1. optimization

Dear C++ programmers,
Few weeks ago I started a thread about optimizaion of programms. Unfortunately this thread cannot be retireved any more so I would like to ask you again for few useful keywords related to the subject. Also someone gave me link to the page that explains some mathematical theory (there were some graphs with curves in it) that quantifies optimization, so I would kindly ask to post that link again because I did not bookmarked it.
Thank you 2. You can optimize three different ways. One way is code optimization, another is logic optimization, and the last is data optimization. Code optimization is stuff like using pointers instead of indexes:
Code:
int array;

// slower
for ( int i = 0; i < size; i++ ) {
sum += array[i];
}

// faster
int *p = array;
int *end = array + size;

while ( p != end ) {
sum += *p++;
}
, reversing and unrolling loops:
Code:
int array;

// slower
for ( int i = 0; i < size; i++ ) {
sum += array[i];
}

// faster
for ( int i = 0; i < size / 2; i += 2 ) {
sum += array[i] + array[i + 1];
}
, and breaking early out of loops when the work is done or skipping over iterations when you don't need to do anything that time around. Logic optimization is picking better algorithms for what you're doing. Like using quicksort if you have a lot of things to sort, but bubblesort when you only have a hundred or so. Data optimization is picking the right data format to be fast, like when you can design your own import file. It's also data optimization when you pick the source of the data to be fast, like using a file instead of interactive input, or piping from another program instead of a file. 3. Code optimization is stuff like using pointers instead of indexes:
Last discussion proved that approach to be irrelevant when using modern compilers with full optimization...

Manual loop unrolling can have a negative effect due to preventing the automatic optimization algorithms from working properly...

In most cases the code optimization should be applied only after the careful profiling and proofing the compilers optimization fails to provide the optimal code for some hot-spot...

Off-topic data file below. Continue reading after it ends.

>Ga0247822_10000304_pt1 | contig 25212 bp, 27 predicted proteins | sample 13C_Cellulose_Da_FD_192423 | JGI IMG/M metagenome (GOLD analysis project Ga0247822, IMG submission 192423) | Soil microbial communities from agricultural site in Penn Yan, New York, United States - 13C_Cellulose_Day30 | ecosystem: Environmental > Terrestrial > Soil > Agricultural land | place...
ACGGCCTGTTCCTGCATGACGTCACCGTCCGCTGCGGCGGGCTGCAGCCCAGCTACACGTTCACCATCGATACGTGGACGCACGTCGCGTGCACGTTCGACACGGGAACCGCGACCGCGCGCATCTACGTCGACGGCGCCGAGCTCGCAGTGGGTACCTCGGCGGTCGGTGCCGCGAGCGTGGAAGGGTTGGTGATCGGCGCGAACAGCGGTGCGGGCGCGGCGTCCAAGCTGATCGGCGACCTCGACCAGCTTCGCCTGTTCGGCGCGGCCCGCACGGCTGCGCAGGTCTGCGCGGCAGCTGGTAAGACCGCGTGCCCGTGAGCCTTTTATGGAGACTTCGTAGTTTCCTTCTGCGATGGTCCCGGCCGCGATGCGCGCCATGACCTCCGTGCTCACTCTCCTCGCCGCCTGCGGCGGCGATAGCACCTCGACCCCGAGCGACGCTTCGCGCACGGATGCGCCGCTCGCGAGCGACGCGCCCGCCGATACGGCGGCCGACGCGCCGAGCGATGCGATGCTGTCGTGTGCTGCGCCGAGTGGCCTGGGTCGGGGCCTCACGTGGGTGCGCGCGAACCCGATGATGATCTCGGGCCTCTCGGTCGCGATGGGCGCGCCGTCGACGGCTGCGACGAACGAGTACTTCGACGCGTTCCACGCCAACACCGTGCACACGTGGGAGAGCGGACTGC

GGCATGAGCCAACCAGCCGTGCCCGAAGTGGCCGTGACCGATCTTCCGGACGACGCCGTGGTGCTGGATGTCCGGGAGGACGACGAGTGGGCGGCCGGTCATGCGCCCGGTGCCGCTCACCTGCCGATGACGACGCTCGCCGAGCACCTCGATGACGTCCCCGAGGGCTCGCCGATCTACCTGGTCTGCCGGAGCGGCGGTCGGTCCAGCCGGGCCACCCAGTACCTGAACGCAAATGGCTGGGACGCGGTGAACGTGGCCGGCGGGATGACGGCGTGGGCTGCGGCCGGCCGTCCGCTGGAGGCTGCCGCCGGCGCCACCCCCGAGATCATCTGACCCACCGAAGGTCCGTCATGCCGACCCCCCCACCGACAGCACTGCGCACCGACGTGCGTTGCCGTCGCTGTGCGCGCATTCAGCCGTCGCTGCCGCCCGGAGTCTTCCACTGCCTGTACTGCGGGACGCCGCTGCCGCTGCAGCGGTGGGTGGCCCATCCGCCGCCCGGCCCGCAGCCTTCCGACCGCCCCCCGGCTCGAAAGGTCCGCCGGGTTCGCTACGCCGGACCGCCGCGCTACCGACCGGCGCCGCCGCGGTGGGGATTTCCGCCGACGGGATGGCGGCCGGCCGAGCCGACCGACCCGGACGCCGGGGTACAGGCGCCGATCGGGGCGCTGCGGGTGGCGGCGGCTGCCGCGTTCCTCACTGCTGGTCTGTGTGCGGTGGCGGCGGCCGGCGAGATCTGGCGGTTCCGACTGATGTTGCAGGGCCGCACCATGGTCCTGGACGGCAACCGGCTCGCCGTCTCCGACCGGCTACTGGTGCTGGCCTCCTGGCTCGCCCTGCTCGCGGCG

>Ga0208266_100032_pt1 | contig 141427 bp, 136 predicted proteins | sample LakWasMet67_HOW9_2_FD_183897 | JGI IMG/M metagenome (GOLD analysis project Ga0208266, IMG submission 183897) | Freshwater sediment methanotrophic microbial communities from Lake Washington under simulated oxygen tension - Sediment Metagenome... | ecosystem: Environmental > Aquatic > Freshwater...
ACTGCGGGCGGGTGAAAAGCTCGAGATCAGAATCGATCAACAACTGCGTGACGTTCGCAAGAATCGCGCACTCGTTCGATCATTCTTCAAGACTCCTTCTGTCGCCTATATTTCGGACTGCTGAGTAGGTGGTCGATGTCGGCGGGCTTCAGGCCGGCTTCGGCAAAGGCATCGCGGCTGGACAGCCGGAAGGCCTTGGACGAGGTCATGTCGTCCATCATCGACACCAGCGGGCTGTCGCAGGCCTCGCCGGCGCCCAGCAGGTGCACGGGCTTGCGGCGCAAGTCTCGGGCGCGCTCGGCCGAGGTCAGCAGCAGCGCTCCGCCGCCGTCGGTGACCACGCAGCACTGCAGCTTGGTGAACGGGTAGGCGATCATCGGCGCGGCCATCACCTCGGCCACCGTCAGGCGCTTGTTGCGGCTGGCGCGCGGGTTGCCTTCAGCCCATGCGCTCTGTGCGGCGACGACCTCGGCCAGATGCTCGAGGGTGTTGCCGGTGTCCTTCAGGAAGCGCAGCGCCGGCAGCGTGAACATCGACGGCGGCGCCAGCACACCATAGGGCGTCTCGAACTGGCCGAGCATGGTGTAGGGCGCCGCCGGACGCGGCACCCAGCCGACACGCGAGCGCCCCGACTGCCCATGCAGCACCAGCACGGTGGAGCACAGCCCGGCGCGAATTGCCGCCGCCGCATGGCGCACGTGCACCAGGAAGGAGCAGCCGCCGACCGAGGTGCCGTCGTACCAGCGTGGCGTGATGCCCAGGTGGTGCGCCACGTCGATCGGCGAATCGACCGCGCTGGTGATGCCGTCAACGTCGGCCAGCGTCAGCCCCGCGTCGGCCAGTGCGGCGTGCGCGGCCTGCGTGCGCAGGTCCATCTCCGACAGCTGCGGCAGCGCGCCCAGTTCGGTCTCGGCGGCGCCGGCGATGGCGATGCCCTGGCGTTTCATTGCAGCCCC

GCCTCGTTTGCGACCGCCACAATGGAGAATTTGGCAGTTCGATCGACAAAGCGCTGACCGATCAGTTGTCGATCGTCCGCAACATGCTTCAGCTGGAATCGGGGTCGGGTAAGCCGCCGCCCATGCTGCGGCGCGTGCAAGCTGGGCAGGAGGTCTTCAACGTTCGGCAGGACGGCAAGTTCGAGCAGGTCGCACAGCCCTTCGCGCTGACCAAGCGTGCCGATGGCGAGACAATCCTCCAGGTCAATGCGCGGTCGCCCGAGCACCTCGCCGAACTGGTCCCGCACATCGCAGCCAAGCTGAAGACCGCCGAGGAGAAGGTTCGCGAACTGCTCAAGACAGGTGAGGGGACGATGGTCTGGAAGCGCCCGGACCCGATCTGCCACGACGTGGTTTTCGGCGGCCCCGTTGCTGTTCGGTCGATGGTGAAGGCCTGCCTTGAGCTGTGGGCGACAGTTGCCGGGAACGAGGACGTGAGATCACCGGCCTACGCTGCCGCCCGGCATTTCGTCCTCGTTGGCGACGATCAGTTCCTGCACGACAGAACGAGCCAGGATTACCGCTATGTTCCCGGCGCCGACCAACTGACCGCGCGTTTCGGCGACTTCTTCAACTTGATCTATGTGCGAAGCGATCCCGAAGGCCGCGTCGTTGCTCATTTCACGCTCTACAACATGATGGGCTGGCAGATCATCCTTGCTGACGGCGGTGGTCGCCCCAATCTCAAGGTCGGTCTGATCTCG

Careful choosing of datastructures suitable to the task together with algorithms used can provide a lot more boost in the performance when local code optimization espesially if it is done based on the antient strategies not suitable for modern compilers and processors. 4. Here's one link to a page on optimisation.

A few days ago I wrote some code to draw a Mandelbrot fractal, where each pixel's colour gets updated a number of times based on the results of a calculation. My first (naive) approach was to keep and update the RGB values for each pixel individually. This turned out to be painfully and visibly slow.
I then set up a colour table for the whole image and just kept track of an index into this table for each pixel. Much better, the program ran several times faster.

The initial approach was stupid, of course, but this is the kind of a place where I'd optimize, as it makes a feelable difference. And the optimisation that really worked was rewriting the data structures. 5. Thank you for answers. I would just like to ask if "nonlinear optimization" can be helpful in writing better programs? 6. Non-linear optimisation is a mathematical technique. In principle, yes, it could be helpful in writing better programs. Doing that would require you to formulate a mathematical equation that relates all attributes of your program (design, implementation techniques, etc) to some performance matric (eg speed, development time, etc) so you can apply non-linear optimisation techniques to find the "optimal" programming approach. In practice, that would be exceedingly difficult because the development of that equation requires complete knowledge of everything: the requirements, the design techniques, the coding techniques, the productivity of the programmer, etc etc. If anyone had such complete knowledge, we wouldn't need to bother about optimising -- all of the world's problems would be solved as an incidental side effect.

While you won't necessarily find the topic in a literature search, you might want to ponder the notion of "premature optimisation" -- the wasteful act of optimising something before there is a measurable or demonstrable need.   Popular pages Recent additions